Britons increasingly shun relatives and neighbours in favour of smartphones, study finds

Phil Thornton
The proposals suggest that Ofcom's role will be more focused on setting guidelines and rules, and imposing sanctions when companies fail to meet them: Getty Images

This may not come as a surprise to anyone living in a modern UK town or city, but Britons are interacting less with their neighbours or elderly parents and far more with their mobile phone.

A detailed exercise attempting to spot changing trends in personal relationships, social network support, civic engagement, and trust points to a growing individualism.

The report by the Office for National Statistics called Social Capital in the UK: 2020 is based on 25 indicators that come mainly from self-reported survey data.

It found the proportion of those saying they felt they belonged to their neighbourhood had fallen to 62 per cent compared with 69 per cent four years ago.

The proportion who regularly stop and talk to their neighbours has also fallen relative to 2011 and 2012 from 66 per cent to 62 per cent, suggesting lower engagement within our communities.

Also, compared with eight years ago, people were less likely to provide help to others through providing special help to sick, elderly or disabled persons or through parental links after children have left home

In 2018, 36 per cent of adults reported regularly or frequently receiving help from their children aged 16 years or older not living with them, six percentage points lower than in 2012.

Tasks included giving them lifts in their car, shopping or cooking their meals, washing, ironing or cleaning and dealing with personal affairs such as paying bills, writing letters or doing decorating, gardening or house repairs.

While the findings point to a more atomised society, the ONS said the fall in parents receiving help from children not living with them could be related to more parents and adult children living together.

Multi-family households consisting of two or more families were the fastest growing household type over the 10 years to 2019, which the ONS said might reflect families living together out of necessity because of housing affordability, childcare responsibilities or caring for older relatives.

However, there was a clear increase in the use of social media, with 68 per cent of people saying they had used the internet for social networking in the last three months, up from just over half 53 per cent seven years ago.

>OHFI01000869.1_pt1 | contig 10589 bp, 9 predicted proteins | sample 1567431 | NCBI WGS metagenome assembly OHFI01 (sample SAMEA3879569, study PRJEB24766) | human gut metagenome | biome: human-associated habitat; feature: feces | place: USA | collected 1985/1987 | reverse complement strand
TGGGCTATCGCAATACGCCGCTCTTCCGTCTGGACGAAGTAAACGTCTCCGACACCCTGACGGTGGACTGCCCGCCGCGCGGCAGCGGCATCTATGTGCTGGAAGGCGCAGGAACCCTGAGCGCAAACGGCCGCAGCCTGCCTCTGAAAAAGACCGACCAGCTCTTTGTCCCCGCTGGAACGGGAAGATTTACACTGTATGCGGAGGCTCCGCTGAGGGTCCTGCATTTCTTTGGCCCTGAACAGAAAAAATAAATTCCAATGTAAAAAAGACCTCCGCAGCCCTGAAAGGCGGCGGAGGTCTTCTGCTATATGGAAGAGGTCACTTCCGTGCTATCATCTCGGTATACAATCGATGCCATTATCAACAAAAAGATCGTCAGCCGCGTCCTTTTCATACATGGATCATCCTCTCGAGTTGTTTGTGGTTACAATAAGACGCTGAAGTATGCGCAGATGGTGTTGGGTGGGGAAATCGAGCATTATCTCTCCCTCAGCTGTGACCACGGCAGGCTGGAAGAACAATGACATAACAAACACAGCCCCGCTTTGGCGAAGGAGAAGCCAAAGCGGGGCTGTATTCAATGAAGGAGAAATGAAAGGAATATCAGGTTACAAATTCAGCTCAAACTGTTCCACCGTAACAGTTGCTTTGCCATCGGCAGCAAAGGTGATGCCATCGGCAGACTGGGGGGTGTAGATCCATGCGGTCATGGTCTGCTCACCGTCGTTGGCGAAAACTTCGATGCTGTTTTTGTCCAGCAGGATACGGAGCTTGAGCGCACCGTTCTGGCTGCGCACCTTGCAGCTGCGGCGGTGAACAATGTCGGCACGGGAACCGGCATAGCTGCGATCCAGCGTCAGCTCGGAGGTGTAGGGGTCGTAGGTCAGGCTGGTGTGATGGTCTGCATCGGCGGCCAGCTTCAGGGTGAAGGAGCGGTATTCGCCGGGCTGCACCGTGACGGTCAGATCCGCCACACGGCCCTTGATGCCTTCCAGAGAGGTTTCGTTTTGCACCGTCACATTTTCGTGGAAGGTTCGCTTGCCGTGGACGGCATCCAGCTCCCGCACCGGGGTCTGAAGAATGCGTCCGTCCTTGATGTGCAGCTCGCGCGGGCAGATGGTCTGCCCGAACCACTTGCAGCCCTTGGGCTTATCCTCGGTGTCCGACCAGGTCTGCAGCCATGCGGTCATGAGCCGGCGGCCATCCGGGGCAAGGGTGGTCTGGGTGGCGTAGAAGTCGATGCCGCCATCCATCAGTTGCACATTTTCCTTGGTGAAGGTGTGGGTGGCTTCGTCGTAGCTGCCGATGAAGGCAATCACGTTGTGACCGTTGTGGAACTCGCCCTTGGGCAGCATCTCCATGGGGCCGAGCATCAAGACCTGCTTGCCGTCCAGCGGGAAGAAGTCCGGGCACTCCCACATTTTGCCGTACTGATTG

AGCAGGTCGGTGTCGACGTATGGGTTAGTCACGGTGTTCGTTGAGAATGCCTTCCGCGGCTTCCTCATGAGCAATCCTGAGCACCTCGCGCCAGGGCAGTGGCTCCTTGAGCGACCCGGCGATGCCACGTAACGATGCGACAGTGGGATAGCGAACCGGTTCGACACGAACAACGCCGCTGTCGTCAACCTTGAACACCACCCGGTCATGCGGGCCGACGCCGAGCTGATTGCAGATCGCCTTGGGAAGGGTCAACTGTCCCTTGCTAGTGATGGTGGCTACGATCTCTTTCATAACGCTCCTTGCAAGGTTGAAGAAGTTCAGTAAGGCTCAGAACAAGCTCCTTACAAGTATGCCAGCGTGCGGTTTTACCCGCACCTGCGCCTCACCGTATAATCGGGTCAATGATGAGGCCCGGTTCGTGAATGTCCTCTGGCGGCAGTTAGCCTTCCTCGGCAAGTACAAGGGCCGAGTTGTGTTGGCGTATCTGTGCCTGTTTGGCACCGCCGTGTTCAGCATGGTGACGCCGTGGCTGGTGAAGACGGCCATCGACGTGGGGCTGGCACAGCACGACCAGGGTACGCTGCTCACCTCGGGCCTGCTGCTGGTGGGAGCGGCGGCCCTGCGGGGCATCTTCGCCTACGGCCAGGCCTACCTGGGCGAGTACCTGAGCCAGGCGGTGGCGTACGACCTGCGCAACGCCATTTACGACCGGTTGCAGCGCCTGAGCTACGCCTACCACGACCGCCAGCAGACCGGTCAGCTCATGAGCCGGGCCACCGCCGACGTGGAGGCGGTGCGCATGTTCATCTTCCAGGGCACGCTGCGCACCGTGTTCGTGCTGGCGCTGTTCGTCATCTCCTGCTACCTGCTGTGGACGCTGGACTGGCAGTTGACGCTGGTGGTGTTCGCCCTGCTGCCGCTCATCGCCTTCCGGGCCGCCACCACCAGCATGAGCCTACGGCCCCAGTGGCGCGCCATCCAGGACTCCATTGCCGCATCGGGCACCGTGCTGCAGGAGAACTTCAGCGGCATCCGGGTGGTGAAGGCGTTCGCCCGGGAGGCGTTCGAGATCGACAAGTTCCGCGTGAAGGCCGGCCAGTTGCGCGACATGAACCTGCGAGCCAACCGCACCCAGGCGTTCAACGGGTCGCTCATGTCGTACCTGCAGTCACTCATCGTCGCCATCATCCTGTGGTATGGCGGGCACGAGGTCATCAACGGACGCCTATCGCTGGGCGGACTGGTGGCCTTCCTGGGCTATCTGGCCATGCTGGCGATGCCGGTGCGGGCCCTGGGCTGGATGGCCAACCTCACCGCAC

“Our social capital findings show that we are engaging less with our neighbours but more with social media,” said Eleanor Rees, head of the ONS’ social well-being analysis team. “We feel safer walking alone after dark in our neighbourhoods, but more recently fewer of us feel like we belong to them.”

Sunder Katwala, director of independent thinktank British Future that last month joined a call for a “decade of reconnection”, said the report underlined something he said many people had felt for some time. “We have become less connected with our fellow citizens. Our society is more divided than any of us would like,” he said.

“Most people would like to feel more connected with their neighbours and people in their community. But rebuilding a more connected society will take action at all levels — from the Government and institutions to communities and individuals too. There is a public appetite for us all to play our part in ensuring we turn this around.”

Meanwhile at the UK level, trust in national government fell by 11 percentage points in the year to autumn 2019 to just 21 per cent. The finding is likely to reflect growing public anger at the failure of the government and parliament to agree a deal on Brexit during 2017 and almost all of 2018.

Read more

One in four young people ‘addicted to their smartphones’

Social media addicts 'have same personality traits' as drug addicts

Instagram’s latest feature aims to tackle social media addiction

Is your child ready for a smartphone?

US may monitor phones of people with mental health problems

Beautiful countryside 'hides ugly truth of poverty and isolation'